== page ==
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Friday, January 12, 2018

Prop 64 Impacts Marijuana Convictions

Prop 64
Proposition 64 went into effect this month which means that adults can now use marijuana recreationally. The fact that California has the most significant economy and largest population could mean that Federal prohibition will soon come to an end. No other drug is associated with the “war on drugs” as much as marijuana, thousands upon thousands of lives have been and are dramatically altered by possession arrests. In some cases, people across the country are serving lengthy prison sentences due to cannabis cultivation and distribution.

While the passing of Prop 64 is progressive and is undoubtedly a step in the right direction, people in recovery must resist the temptation to pick up the pipe, rolling paper, and cookies. Marijuana may not have brought you to your knees praying for God’s help, but using it today could be a slippery slope back to your drug of choice. Please avoid taking a leisurely stroll through dispensaries; the novelty isn’t worth the inherent risks it will pose to your program.

If you are working a program of long-term recovery, then it stands to reason you have used cannabis before—most likely on more than one occasion. You know the feeling it produces, which means that a refresher is not required. Those who value all the hard work that has been invested in leading a healthy and productive life will avoid anything that could lead to relapse.


Marijuana Conviction Recourse

While staying off the "grass" is vital, it doesn't mean you can’t take advantage of one of the provisions in Prop 64. The progressive piece of legislation didn’t just legalize weed; it gives some of the thousands of people with cannabis convictions on their record an avenue of recourse, The Huffington Post reports. Such people can now petition the courts to reduce criminal penalties relating to the controversial substance.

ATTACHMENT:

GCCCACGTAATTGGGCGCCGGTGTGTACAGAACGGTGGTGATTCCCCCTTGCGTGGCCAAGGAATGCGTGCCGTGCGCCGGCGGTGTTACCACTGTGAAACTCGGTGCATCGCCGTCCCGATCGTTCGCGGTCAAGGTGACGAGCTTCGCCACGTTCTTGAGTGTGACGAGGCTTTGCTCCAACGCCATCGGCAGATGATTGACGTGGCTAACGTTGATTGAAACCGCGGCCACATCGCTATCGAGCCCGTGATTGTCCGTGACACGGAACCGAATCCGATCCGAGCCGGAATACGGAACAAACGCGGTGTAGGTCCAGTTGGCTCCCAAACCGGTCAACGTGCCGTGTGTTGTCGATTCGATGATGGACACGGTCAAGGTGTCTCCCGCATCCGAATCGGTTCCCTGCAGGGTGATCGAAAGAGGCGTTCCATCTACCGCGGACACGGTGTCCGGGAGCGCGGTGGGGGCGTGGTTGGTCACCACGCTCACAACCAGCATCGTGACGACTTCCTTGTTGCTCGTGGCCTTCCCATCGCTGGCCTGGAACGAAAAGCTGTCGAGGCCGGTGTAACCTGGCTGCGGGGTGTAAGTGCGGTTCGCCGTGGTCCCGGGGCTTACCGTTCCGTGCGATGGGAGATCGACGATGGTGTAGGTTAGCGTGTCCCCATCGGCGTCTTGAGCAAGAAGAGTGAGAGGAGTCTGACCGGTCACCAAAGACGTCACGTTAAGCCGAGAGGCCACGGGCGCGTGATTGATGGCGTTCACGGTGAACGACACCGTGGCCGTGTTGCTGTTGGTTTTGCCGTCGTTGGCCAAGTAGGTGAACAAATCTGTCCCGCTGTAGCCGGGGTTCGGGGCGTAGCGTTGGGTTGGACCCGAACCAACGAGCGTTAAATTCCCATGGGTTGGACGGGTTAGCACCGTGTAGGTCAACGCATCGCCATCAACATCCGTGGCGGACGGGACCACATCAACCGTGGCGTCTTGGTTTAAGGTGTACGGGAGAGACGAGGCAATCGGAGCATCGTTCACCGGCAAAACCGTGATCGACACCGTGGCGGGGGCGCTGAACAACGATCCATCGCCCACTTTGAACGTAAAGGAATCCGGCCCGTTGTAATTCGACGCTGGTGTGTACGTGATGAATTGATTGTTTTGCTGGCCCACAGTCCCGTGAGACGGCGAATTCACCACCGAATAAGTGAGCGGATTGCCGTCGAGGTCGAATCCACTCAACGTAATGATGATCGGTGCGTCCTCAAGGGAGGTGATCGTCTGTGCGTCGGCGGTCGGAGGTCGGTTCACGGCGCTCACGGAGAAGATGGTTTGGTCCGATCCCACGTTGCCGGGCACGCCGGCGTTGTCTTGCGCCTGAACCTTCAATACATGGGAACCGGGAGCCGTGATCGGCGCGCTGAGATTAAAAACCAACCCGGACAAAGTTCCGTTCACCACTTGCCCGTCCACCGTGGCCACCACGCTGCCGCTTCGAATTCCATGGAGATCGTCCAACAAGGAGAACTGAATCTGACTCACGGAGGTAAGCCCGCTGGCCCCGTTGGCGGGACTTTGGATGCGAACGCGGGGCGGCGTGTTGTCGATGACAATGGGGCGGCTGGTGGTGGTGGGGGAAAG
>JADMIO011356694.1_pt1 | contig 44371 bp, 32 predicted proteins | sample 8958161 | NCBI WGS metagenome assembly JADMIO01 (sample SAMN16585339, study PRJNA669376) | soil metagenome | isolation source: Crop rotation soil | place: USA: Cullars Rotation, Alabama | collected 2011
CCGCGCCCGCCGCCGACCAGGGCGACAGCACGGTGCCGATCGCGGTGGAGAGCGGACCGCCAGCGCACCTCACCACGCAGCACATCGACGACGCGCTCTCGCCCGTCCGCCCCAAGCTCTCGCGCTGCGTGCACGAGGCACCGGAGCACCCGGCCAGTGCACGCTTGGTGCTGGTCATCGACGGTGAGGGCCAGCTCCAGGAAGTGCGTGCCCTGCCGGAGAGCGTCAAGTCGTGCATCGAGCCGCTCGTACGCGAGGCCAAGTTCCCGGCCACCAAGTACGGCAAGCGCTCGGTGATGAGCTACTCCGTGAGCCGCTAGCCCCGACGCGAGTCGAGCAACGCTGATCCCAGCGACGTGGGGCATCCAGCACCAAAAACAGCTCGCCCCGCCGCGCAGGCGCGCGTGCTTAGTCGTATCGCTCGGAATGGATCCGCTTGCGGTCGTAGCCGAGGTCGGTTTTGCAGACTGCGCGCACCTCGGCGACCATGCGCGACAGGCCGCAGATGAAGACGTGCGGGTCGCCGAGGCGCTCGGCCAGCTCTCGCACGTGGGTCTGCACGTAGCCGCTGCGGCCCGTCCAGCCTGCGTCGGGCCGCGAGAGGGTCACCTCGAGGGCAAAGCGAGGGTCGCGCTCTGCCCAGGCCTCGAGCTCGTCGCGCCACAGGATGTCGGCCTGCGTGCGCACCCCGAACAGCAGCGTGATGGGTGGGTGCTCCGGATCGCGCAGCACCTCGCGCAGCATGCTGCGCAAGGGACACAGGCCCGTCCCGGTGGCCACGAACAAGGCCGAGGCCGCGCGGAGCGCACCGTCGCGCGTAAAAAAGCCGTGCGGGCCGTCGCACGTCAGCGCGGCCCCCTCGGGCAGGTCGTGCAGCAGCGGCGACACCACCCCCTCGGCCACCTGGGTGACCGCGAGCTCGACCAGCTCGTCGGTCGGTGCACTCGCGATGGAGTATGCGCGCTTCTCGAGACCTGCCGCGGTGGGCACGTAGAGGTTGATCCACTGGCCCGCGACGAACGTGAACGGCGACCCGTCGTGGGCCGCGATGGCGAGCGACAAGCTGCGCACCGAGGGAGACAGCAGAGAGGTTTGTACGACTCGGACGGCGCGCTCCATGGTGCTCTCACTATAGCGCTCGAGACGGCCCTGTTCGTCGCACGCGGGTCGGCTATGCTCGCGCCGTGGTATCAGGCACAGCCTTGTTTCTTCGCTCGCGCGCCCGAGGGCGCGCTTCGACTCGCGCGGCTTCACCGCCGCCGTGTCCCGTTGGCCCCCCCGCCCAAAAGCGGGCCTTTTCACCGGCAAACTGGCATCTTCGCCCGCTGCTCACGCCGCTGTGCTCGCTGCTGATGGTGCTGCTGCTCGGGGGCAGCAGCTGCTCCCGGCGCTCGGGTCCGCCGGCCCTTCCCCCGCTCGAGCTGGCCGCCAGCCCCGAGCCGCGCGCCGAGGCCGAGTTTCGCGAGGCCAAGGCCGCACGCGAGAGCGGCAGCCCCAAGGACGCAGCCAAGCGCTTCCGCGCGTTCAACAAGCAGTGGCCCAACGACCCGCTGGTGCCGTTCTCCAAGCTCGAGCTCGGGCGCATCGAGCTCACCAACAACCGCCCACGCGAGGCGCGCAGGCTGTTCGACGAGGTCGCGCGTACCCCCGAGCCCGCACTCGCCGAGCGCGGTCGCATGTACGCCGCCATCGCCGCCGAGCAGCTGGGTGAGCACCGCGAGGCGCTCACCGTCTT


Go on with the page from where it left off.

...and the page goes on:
The particular provision is of the utmost importance; one could even argue that it’s the most salient feature of the bill. We know that a significant number of people in recovery have marijuana convictions on their record. In some cases, rap sheets littered with weed offenses keep people in the program from landing good jobs, applying for apartments, and financial assistance. Under Proposition 64, people with a history of marijuana arrests can have their convictions retroactively reduced, reclassified from a felony to a misdemeanor, or dismissed outright.

There are hundreds of thousands of people in California who stand to benefit from the process mentioned above, according to the article. If you are one of those people whose life is impacted by a cannabis conviction, you must first submit an application to a court for review. In some instances, you may have to enlist the assistance of a private attorney. However, money paid out now will likely pay off in the long run.

“In many ways, Proposition 64 has already been a success because we’ve ended the unnecessary and arbitrary criminalization of Californians around this issue, and helped tens of thousands of people who were unjustly unable to seek career and education opportunities due to prior non-violent marijuana offenses,” Lt. Gov. Gavin Newsom told HuffPost.


Cannabis Use Disorder

Just because marijuana is legal doesn’t mean that there isn’t a risk of addiction. Today, there is a significant number of Americans living with cannabis use disorder. At Celebrate Drug Rehab, we can help you recover from the condition and show you how to lead a life in recovery. Please contact us today!

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